consistent with the observations from Figs. 7 and 8. the Wilcoxon signed test on all 119 test instances. DDEA and
DDEA+NS are clearly superior to MOEA/D and GDE3. They
both outperform MOEA/D or GDE3 on about 100 test in-
C. Convergence Behaviors
stances. DDEA and DDEA+NS show certain advantages over
In this subsection, the convergence curves of all comparative NSGA-III, MOMBI-II, RVEA, and VaEA, and significantly
algorithms are shown in Fig. S-1 for problems with regular surpass them on more than 70 test instances. But it is worth
PFs and Fig. S-2 for problems with irregular PFs (in the pointing out that, no algorithm can beat all the other algorithms
supplementary material). In these figures, the x-coordinate is on all problems and some algorithms may be more suitable
the number of function evaluations, while the y-coordinate for solving certain problems. For example, RVEA and NSGA-
is the value of HV metric. On almost all the problems, III have advantages when the problem PFs are regular since
DDEA and DDEA+NS converge to the near-final values within the pre-defined reference vectors are helpful in preserving the
about 10% of the total function evaluations. Their HV values population diversity. Contrarily, VaEA is more suitable to solve
increase continuously no matter what PF shapes the problems problems with irregular PFs.
take. This observation demonstrates their high performance in
terms of convergence speed. VaEA has similar curves but is
slightly slower. RVEA converges much slower, but achieves
better performance on some problems in the final stage. The This paper proposes a dynamical decomposition strategy
behaviors of NSGA-III and MOMBI-II seem to be problem- for many-objective optimization. This approach decomposes
dependent. For example, MOMBI-II converges quickly on the objective space into subregions dynamically without using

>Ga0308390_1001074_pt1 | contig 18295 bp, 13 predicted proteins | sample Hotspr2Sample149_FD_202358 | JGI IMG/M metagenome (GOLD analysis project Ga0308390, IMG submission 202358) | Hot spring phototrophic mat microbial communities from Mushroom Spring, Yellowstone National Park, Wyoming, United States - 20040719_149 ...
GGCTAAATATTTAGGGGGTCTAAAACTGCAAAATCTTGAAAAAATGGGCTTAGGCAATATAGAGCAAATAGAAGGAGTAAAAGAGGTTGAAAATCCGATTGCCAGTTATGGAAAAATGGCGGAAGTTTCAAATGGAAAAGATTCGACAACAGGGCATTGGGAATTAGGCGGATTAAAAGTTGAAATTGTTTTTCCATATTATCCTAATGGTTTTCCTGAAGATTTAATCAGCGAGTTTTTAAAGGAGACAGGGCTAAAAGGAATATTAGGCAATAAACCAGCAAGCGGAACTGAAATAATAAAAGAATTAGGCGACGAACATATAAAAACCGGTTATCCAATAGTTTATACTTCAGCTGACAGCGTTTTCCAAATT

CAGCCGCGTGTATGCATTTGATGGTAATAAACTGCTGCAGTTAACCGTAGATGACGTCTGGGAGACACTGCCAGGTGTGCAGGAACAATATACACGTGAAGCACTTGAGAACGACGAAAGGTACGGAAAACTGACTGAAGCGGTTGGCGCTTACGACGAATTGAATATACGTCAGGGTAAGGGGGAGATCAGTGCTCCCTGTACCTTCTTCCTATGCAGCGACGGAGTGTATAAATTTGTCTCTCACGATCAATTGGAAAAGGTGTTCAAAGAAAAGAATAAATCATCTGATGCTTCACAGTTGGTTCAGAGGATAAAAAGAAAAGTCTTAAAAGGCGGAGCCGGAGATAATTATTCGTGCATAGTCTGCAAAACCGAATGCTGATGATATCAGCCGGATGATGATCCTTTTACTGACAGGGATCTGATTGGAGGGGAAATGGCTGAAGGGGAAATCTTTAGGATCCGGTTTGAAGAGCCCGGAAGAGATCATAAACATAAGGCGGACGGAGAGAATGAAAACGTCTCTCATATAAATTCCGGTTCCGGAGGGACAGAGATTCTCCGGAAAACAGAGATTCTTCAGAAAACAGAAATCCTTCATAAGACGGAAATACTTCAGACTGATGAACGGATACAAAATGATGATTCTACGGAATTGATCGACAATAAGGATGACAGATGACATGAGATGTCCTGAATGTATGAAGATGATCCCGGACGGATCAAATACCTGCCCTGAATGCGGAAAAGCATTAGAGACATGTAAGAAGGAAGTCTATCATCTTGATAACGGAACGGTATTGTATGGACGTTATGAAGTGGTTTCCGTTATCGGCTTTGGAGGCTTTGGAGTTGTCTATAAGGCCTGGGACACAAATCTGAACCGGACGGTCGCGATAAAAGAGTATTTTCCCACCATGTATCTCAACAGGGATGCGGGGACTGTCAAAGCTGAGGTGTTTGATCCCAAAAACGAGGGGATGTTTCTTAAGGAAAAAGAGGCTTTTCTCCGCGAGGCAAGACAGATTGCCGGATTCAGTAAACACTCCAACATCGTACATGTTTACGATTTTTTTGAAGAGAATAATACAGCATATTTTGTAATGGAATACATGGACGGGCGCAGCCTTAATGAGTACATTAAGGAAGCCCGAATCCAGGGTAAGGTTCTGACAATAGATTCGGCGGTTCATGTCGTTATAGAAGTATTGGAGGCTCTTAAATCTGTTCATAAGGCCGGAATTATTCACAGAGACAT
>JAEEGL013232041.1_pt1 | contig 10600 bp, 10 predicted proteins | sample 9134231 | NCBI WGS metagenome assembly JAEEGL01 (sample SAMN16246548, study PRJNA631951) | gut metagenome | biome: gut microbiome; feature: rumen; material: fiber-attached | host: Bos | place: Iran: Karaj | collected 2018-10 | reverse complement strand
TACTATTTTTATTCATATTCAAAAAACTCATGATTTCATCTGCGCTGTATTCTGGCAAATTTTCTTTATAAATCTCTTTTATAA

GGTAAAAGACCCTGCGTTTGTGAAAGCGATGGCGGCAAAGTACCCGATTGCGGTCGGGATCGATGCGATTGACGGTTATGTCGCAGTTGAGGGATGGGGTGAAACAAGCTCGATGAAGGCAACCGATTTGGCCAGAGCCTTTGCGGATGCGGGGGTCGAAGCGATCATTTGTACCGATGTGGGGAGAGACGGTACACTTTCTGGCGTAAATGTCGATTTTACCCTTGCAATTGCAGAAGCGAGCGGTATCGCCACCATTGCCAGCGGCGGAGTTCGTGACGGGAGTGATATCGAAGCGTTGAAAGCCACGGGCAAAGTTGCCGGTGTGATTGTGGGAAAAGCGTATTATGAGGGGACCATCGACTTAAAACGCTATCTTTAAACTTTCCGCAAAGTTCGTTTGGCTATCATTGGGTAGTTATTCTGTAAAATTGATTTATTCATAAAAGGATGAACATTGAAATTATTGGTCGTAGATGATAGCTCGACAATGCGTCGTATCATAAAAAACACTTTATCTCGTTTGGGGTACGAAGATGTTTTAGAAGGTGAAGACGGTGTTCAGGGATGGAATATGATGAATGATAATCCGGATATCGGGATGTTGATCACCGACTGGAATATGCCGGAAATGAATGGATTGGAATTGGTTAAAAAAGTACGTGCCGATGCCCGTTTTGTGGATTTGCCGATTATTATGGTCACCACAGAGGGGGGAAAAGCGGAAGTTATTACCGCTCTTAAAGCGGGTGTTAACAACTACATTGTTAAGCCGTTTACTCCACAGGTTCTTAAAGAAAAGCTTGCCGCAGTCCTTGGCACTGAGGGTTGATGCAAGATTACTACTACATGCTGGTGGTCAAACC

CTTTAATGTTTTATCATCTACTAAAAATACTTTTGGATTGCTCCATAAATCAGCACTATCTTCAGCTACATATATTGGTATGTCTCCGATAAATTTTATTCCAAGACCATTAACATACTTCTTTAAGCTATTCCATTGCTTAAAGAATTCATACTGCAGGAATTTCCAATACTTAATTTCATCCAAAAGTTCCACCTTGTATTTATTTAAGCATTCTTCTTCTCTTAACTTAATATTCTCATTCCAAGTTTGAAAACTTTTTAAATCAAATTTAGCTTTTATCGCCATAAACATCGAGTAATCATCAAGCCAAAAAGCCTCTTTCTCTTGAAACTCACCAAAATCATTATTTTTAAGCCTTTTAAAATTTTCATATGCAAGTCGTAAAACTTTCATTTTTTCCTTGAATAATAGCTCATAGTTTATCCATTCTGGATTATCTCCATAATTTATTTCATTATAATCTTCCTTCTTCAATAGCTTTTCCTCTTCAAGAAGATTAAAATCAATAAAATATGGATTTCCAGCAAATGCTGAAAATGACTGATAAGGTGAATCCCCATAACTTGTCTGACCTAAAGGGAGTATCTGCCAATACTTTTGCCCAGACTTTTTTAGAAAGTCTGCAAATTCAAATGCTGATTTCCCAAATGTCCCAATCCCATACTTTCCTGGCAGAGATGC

WFG5 to WFG9 but diverges on problems with irregular PFs a set of pre-defined reference vectors. A solution ranking
such as WFG3. GDE3 and MOEA/D generally have slower method named DDR and two MaOEAs including DDEA and

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[44] S. Jiang, Z. Cai, J. Zhang, and Y.-S. Ong, “Multiobjective optimization jing, China, in 2010, and the M.P.A. degree from
by decomposition with Pareto-adaptive weight vectors,” in Seventh South China University of Technology, Guangzhou,
International Conference on Natural Computation, vol. 3. IEEE, Jul. China, in 2016. He is currently pursuing the Ph.D.
2011, pp. 1260–1264. degree with Sun Yat-sen University, Guangzhou.
[45] H. Jain and K. Deb, “An Evolutionary Many-Objective Optimization Al- His current research interests include evolutionary
gorithm Using Reference-Point Based Nondominated Sorting Approach, computation and data mining.
Part II: Handling Constraints and Extending to an Adaptive Approach,”
IEEE Transactions on Evolutionary Computation, vol. 18, no. 4, pp.
602–622, Aug. 2014.
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Weight Adjustment,” Evolutionary Computation, vol. 22, no. 2, pp. 231– Yuren Zhou received the B.Sc. degree in mathemat-
264, Jun. 2014. ics from Peking University, Beijing, China, in 1988,
[47] M. Asafuddoula, H. K. Singh, and T. Ray, “An Enhanced the M.Sc. degree in Mathematics from Wuhan Uni-
Decomposition-Based Evolutionary Algorithm With Adaptive Reference versity, Wuhan, China, in 1991, and the Ph.D. degree
Vectors,” IEEE Transactions on Cybernetics, pp. 1–14, 2017. in Computer Science from the same University in
[48] H. L. Liu, L. Chen, Q. Zhang, and K. Deb, “Adaptively Allocating 2003. He is currently a professor with the School of